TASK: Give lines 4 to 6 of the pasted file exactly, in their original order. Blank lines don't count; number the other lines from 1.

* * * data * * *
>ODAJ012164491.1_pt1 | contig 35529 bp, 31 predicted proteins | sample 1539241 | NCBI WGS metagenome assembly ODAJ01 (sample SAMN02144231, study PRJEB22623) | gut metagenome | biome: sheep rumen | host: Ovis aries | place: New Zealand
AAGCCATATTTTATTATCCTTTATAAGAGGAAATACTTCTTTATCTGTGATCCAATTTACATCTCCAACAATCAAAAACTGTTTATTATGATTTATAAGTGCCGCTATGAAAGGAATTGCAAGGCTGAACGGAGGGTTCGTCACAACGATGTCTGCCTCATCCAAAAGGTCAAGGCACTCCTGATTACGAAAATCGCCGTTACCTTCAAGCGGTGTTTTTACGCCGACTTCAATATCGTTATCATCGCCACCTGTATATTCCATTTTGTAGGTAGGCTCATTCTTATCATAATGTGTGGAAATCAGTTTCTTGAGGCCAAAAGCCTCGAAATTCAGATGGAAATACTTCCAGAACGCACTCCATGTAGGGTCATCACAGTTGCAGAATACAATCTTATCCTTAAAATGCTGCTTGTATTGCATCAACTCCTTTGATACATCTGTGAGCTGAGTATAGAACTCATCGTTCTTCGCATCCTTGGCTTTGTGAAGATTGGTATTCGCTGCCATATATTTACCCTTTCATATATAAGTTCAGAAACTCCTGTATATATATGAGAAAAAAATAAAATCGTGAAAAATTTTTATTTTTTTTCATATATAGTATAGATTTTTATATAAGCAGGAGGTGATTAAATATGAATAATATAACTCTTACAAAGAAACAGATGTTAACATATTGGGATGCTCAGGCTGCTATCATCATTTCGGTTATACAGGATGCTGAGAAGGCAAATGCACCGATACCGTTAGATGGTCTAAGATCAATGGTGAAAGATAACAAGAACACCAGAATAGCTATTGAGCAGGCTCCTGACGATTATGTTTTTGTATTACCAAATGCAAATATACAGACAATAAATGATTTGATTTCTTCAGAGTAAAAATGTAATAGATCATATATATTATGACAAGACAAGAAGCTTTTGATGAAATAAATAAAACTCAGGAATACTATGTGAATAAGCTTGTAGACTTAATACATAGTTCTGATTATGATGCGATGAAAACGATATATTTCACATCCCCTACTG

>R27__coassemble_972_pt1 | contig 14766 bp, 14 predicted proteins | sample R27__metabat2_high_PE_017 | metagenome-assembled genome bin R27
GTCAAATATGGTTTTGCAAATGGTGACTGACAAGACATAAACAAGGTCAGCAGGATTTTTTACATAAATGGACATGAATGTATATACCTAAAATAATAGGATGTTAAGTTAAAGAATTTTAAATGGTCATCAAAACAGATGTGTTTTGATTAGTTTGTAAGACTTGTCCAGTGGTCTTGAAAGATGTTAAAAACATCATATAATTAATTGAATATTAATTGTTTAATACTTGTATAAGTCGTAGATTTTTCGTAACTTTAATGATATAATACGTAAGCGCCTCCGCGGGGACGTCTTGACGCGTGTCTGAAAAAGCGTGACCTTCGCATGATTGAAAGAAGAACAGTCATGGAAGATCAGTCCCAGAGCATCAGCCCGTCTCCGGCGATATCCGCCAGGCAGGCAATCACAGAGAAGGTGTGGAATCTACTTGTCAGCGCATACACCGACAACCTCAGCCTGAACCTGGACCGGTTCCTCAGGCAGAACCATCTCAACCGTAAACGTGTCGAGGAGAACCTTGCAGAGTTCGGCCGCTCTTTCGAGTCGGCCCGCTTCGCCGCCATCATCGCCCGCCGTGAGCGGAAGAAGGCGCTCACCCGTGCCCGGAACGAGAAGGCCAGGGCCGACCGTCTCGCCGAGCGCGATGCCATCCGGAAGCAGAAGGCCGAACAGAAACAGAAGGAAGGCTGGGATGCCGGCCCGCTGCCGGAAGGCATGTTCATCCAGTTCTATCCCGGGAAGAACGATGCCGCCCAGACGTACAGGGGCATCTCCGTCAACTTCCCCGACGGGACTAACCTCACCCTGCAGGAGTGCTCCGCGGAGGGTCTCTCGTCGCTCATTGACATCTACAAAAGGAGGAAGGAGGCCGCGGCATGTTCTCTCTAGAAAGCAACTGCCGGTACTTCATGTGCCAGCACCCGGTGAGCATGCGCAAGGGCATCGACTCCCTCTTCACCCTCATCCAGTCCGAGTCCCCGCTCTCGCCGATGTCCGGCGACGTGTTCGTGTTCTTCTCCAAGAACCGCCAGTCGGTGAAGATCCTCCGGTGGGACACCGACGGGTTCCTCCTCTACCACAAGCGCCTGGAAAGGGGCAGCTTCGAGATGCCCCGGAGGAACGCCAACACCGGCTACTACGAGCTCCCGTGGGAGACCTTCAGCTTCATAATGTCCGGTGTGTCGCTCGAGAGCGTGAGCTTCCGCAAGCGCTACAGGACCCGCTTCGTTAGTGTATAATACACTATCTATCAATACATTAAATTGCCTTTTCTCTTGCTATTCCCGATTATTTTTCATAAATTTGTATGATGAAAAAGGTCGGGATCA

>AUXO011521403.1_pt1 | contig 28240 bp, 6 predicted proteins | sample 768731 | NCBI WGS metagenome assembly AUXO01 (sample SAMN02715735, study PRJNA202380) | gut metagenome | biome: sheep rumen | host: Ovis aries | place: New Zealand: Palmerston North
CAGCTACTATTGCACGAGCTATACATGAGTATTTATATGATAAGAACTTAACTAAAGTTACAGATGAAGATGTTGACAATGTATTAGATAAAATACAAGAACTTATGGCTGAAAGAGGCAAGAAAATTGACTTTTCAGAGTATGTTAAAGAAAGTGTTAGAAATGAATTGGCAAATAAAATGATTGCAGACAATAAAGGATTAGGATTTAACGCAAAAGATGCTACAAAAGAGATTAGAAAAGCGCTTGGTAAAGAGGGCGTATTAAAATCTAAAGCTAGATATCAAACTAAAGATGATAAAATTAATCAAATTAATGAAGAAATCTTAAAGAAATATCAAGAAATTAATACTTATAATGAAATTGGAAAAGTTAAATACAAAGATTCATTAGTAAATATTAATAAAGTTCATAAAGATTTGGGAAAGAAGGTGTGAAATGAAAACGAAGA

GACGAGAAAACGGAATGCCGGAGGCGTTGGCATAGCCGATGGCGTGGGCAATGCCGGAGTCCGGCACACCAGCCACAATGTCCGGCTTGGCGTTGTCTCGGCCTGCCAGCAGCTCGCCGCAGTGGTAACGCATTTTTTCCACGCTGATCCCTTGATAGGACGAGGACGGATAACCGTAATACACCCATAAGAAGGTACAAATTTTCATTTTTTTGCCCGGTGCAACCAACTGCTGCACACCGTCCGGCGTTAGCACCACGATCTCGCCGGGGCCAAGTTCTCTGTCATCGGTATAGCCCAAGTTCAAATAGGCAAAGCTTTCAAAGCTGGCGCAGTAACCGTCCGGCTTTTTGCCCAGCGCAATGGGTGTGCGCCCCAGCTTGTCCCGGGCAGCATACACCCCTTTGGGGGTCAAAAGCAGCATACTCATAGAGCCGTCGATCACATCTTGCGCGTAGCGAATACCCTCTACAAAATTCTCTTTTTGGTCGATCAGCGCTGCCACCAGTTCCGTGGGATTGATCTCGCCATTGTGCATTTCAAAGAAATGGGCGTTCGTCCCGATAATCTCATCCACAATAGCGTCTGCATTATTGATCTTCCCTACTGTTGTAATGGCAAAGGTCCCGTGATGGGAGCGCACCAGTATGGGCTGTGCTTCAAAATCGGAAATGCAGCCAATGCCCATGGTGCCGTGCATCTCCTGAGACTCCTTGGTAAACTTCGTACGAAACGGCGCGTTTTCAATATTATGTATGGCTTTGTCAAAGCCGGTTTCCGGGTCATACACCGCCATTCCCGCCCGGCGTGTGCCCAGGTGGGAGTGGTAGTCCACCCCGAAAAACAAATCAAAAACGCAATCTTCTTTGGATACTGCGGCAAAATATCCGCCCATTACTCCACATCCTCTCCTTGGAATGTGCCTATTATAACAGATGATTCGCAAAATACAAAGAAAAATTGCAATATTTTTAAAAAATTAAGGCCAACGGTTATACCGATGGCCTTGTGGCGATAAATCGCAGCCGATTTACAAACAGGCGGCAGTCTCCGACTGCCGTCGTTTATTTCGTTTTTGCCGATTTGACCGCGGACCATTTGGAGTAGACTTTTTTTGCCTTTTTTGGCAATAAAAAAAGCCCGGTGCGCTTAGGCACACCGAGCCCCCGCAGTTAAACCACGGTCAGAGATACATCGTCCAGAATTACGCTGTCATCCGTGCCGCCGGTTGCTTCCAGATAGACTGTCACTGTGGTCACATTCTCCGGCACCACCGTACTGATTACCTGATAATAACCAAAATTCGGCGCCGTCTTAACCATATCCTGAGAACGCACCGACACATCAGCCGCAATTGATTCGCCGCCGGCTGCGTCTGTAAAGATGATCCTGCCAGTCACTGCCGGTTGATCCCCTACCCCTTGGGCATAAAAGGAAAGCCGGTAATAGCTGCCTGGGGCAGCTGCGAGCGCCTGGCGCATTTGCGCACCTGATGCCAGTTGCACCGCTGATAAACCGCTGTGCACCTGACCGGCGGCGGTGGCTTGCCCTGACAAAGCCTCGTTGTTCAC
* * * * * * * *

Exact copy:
GTCAAATATGGTTTTGCAAATGGTGACTGACAAGACATAAACAAGGTCAGCAGGATTTTTTACATAAATGGACATGAATGTATATACCTAAAATAATAGGATGTTAAGTTAAAGAATTTTAAATGGTCATCAAAACAGATGTGTTTTGATTAGTTTGTAAGACTTGTCCAGTGGTCTTGAAAGATGTTAAAAACATCATATAATTAATTGAATATTAATTGTTTAATACTTGTATAAGTCGTAGATTTTTCGTAACTTTAATGATATAATACGTAAGCGCCTCCGCGGGGACGTCTTGACGCGTGTCTGAAAAAGCGTGACCTTCGCATGATTGAAAGAAGAACAGTCATGGAAGATCAGTCCCAGAGCATCAGCCCGTCTCCGGCGATATCCGCCAGGCAGGCAATCACAGAGAAGGTGTGGAATCTACTTGTCAGCGCATACACCGACAACCTCAGCCTGAACCTGGACCGGTTCCTCAGGCAGAACCATCTCAACCGTAAACGTGTCGAGGAGAACCTTGCAGAGTTCGGCCGCTCTTTCGAGTCGGCCCGCTTCGCCGCCATCATCGCCCGCCGTGAGCGGAAGAAGGCGCTCACCCGTGCCCGGAACGAGAAGGCCAGGGCCGACCGTCTCGCCGAGCGCGATGCCATCCGGAAGCAGAAGGCCGAACAGAAACAGAAGGAAGGCTGGGATGCCGGCCCGCTGCCGGAAGGCATGTTCATCCAGTTCTATCCCGGGAAGAACGATGCCGCCCAGACGTACAGGGGCATCTCCGTCAACTTCCCCGACGGGACTAACCTCACCCTGCAGGAGTGCTCCGCGGAGGGTCTCTCGTCGCTCATTGACATCTACAAAAGGAGGAAGGAGGCCGCGGCATGTTCTCTCTAGAAAGCAACTGCCGGTACTTCATGTGCCAGCACCCGGTGAGCATGCGCAAGGGCATCGACTCCCTCTTCACCCTCATCCAGTCCGAGTCCCCGCTCTCGCCGATGTCCGGCGACGTGTTCGTGTTCTTCTCCAAGAACCGCCAGTCGGTGAAGATCCTCCGGTGGGACACCGACGGGTTCCTCCTCTACCACAAGCGCCTGGAAAGGGGCAGCTTCGAGATGCCCCGGAGGAACGCCAACACCGGCTACTACGAGCTCCCGTGGGAGACCTTCAGCTTCATAATGTCCGGTGTGTCGCTCGAGAGCGTGAGCTTCCGCAAGCGCTACAGGACCCGCTTCGTTAGTGTATAATACACTATCTATCAATACATTAAATTGCCTTTTCTCTTGCTATTCCCGATTATTTTTCATAAATTTGTATGATGAAAAAGGTCGGGATCA

>AUXO011521403.1_pt1 | contig 28240 bp, 6 predicted proteins | sample 768731 | NCBI WGS metagenome assembly AUXO01 (sample SAMN02715735, study PRJNA202380) | gut metagenome | biome: sheep rumen | host: Ovis aries | place: New Zealand: Palmerston North
CAGCTACTATTGCACGAGCTATACATGAGTATTTATATGATAAGAACTTAACTAAAGTTACAGATGAAGATGTTGACAATGTATTAGATAAAATACAAGAACTTATGGCTGAAAGAGGCAAGAAAATTGACTTTTCAGAGTATGTTAAAGAAAGTGTTAGAAATGAATTGGCAAATAAAATGATTGCAGACAATAAAGGATTAGGATTTAACGCAAAAGATGCTACAAAAGAGATTAGAAAAGCGCTTGGTAAAGAGGGCGTATTAAAATCTAAAGCTAGATATCAAACTAAAGATGATAAAATTAATCAAATTAATGAAGAAATCTTAAAGAAATATCAAGAAATTAATACTTATAATGAAATTGGAAAAGTTAAATACAAAGATTCATTAGTAAATATTAATAAAGTTCATAAAGATTTGGGAAAGAAGGTGTGAAATGAAAACGAAGA